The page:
Yep it’s true a mother’s milk will pass all consumed substances through to her child. Obviously this can be either advantageous or detrimental depending upon the mother’s awareness and her lifestyle habits.
DETRIMENTAL SUBSTANCES INCLUDE:
Alcohol, caffeine, recreational drugs and prescription and over-the-counter medications all pass through breast milk through to our baby’s. These substances are mildly filtered by the mother’s metabolism but their harmful effects will still impact our child due to their small body-weight ratio. So it’s incredibly important that we are mindful of all things we consume.
There are specific foods which are known to contribute to irritability and colic in newborn babies (see Items to Avoid When Breastfeeding). Alchol obviously impacts our baby’s growing brain but it also creates digestive upset so it’s important to consider if those post birth bubles some hospitals offer and friends offer when we arrive home are really worth it if it means our baby will have a tummy ache for the next 24 hours.
The foods outlined that are known to cause colicky symptoms can slowly be introduced after the baby’s first six months but parents should carefully monitor the baby’s physical and behavioural responses. Irritating food items include wine, champagne and caffeine, which is found in tea, coffee and Coca-Cola. Unfortunately, chocolate also ranks highly on the Items to Avoid list due to the effects of both caffeine and theobromine, another stimulant.
Others items include artificial sweeteners, soft-drinks and carbonated beverages, fatty foods, lentils, beans and split peas. Acidic fruits such as oranges and berries may also be irritating for newborns. Cruciferous vegetables such as cabbage, cauli- flower, broccoli and turnip may exacerbate colic. Onions and garlic may be problematic, as can heavily spiced foods.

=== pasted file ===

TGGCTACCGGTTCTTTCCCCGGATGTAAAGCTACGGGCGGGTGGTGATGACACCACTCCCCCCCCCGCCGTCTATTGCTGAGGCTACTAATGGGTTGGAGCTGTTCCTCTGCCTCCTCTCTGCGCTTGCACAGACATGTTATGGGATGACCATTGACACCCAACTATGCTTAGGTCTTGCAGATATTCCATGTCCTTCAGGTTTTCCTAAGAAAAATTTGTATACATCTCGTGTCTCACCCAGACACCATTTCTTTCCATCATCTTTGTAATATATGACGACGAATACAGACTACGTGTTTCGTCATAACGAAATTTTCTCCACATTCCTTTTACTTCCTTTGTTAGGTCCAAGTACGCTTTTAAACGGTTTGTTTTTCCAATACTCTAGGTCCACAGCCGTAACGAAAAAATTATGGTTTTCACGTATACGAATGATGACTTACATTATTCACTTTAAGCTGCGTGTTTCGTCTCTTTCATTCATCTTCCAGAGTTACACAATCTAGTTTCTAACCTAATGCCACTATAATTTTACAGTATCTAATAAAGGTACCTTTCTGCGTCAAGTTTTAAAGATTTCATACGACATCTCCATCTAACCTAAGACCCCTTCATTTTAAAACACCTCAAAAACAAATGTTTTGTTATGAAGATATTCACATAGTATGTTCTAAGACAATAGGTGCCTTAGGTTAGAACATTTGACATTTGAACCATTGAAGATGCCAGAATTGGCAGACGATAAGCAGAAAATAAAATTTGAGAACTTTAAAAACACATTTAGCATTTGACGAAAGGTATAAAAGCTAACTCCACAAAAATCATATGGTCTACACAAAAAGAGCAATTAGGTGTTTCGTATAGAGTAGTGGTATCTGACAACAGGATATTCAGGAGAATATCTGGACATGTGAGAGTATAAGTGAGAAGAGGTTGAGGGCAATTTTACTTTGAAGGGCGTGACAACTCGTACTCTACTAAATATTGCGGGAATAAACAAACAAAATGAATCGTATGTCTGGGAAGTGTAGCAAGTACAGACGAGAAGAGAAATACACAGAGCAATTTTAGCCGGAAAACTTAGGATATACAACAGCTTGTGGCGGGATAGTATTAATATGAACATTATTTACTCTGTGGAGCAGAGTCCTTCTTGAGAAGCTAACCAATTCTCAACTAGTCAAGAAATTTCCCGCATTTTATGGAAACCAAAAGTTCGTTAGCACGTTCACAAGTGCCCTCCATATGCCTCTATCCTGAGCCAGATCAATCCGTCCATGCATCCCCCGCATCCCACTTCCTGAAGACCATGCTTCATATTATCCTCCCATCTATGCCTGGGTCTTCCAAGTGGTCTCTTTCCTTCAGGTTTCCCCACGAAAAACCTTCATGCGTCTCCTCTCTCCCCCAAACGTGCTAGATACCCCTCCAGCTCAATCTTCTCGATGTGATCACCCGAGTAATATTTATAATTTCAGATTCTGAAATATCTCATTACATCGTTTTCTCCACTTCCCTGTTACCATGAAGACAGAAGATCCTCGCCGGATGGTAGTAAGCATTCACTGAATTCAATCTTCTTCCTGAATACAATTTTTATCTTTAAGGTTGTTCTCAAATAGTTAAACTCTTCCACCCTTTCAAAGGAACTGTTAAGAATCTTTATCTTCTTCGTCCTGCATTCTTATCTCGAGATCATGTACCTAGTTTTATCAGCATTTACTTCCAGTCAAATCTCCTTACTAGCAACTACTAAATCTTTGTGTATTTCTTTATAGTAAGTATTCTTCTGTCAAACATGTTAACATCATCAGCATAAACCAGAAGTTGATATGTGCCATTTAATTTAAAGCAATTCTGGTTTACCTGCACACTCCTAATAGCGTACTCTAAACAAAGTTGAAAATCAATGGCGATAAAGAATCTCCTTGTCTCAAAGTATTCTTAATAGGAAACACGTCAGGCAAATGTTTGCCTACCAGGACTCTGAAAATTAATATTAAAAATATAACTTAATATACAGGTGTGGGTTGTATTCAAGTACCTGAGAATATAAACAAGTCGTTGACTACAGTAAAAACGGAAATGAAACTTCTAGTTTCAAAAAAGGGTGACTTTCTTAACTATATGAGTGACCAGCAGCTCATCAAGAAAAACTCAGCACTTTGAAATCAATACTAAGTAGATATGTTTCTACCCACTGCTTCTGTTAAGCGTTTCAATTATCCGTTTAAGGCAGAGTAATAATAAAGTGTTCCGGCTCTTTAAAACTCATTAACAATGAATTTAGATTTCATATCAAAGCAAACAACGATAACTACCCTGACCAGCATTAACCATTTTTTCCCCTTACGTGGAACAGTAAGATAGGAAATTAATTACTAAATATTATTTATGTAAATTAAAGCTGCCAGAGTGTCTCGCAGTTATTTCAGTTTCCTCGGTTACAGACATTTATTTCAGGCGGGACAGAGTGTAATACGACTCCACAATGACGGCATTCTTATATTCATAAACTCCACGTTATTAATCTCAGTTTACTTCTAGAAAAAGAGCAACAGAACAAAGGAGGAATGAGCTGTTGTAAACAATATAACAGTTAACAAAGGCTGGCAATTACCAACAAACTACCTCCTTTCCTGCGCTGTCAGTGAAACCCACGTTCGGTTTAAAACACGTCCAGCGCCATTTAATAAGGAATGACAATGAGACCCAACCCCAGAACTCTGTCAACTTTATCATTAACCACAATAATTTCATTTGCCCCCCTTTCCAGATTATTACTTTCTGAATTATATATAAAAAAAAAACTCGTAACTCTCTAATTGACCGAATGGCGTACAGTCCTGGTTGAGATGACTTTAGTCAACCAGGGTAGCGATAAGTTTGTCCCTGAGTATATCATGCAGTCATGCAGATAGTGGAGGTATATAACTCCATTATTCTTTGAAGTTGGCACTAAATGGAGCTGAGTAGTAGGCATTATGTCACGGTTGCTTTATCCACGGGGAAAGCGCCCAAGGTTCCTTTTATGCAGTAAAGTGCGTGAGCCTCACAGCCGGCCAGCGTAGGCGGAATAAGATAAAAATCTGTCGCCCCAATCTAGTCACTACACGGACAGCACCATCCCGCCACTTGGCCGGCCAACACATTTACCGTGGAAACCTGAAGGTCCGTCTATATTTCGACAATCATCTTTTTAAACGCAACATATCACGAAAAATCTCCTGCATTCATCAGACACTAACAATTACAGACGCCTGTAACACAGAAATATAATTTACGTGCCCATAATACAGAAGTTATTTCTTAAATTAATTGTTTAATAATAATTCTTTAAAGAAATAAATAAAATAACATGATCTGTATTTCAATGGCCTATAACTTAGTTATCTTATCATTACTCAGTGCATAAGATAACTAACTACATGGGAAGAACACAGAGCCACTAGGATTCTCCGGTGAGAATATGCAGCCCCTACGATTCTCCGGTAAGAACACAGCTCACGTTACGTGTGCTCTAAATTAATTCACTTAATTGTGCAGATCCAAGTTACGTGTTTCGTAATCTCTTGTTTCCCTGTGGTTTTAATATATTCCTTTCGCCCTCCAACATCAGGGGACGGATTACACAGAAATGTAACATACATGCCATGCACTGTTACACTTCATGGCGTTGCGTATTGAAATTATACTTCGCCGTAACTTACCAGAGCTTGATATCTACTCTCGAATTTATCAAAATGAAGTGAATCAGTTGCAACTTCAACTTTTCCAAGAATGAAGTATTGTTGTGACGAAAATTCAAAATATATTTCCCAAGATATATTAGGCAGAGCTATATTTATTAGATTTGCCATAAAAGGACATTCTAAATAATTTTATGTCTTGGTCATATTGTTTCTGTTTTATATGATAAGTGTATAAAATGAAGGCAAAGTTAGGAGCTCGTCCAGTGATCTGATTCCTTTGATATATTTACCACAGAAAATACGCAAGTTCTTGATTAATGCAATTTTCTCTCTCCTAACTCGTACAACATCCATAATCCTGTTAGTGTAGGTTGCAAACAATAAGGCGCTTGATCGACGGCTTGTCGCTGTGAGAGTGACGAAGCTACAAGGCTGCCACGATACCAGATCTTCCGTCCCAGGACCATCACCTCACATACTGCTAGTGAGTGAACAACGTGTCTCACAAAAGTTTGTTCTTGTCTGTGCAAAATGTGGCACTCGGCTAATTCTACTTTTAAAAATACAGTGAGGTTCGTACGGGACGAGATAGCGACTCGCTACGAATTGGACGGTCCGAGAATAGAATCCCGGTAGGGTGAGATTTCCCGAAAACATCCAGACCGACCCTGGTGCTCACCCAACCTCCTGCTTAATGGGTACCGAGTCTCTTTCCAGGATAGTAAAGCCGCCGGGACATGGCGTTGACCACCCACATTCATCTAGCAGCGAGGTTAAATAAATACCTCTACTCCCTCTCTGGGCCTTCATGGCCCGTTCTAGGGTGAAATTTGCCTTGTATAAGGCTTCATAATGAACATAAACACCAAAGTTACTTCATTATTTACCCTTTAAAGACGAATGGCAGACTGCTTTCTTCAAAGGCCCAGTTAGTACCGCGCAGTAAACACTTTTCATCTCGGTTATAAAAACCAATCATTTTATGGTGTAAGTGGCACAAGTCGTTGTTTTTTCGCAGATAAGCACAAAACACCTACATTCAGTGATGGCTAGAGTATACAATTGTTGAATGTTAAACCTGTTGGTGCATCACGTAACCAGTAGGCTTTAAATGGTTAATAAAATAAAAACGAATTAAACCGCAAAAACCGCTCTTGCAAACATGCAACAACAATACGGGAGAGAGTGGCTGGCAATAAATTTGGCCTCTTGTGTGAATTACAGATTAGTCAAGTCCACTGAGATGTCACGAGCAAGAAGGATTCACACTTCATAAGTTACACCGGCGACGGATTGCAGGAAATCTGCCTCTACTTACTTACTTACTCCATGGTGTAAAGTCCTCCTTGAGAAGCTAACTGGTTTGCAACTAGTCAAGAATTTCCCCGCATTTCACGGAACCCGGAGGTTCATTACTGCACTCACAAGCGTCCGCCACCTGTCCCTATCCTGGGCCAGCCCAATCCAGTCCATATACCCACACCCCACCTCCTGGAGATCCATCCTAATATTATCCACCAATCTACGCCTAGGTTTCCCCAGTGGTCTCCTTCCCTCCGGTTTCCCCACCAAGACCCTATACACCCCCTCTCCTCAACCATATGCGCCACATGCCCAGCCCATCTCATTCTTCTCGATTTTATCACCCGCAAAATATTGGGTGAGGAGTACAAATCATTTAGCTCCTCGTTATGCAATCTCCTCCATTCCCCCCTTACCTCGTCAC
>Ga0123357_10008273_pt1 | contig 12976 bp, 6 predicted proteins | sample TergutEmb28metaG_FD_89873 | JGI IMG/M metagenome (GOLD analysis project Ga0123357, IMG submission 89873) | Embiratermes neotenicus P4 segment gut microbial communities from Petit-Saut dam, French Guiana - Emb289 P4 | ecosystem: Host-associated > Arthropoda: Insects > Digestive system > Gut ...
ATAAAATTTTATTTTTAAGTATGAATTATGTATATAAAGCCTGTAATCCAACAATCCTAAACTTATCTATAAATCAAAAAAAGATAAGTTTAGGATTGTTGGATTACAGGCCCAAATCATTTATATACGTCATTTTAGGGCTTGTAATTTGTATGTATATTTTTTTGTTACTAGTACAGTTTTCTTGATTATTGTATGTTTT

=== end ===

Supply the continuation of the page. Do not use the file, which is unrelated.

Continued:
We all know breast feeding is time consuming but it’s vitally important that a mothers diet doesn’t rely on quick snack foods or refined carbohydrates. Planning ahead is the key. We need a diet high in good fats (for example nuts, avocado, butter, coconut oil) clean proteins and lots of vegetables and fruits. Ideally all organic. These foods provide nutrients for our baby’s growing brain and help build their digestive strength.
Unfortunately a nursing mother’s diet that rely’s heavily on convenience, wheat-based foods can also contribute towards a colicky baby partly because of preservative 282 (calcium propionate), found in most breads, frequently affects breastfed babies, presenting symptoms such as screaming and chronic diarrhoea. Additionally hidden additives and other preservatives found in refined foods irritate our newborns sensitive nervous system and their digestion. Mothers are often unaware of these detrimental side-effects.
ITEMS TO AVOID WHEN BREASTFEEDING
The foods listed below are known irritants for babies. Once your baby has reached six months, you may choose to slowly re-introduce some of these foods into your diet. It’s best to re-introduce them in minimal doses so as to avoid restlessness and stomach upsets for your baby.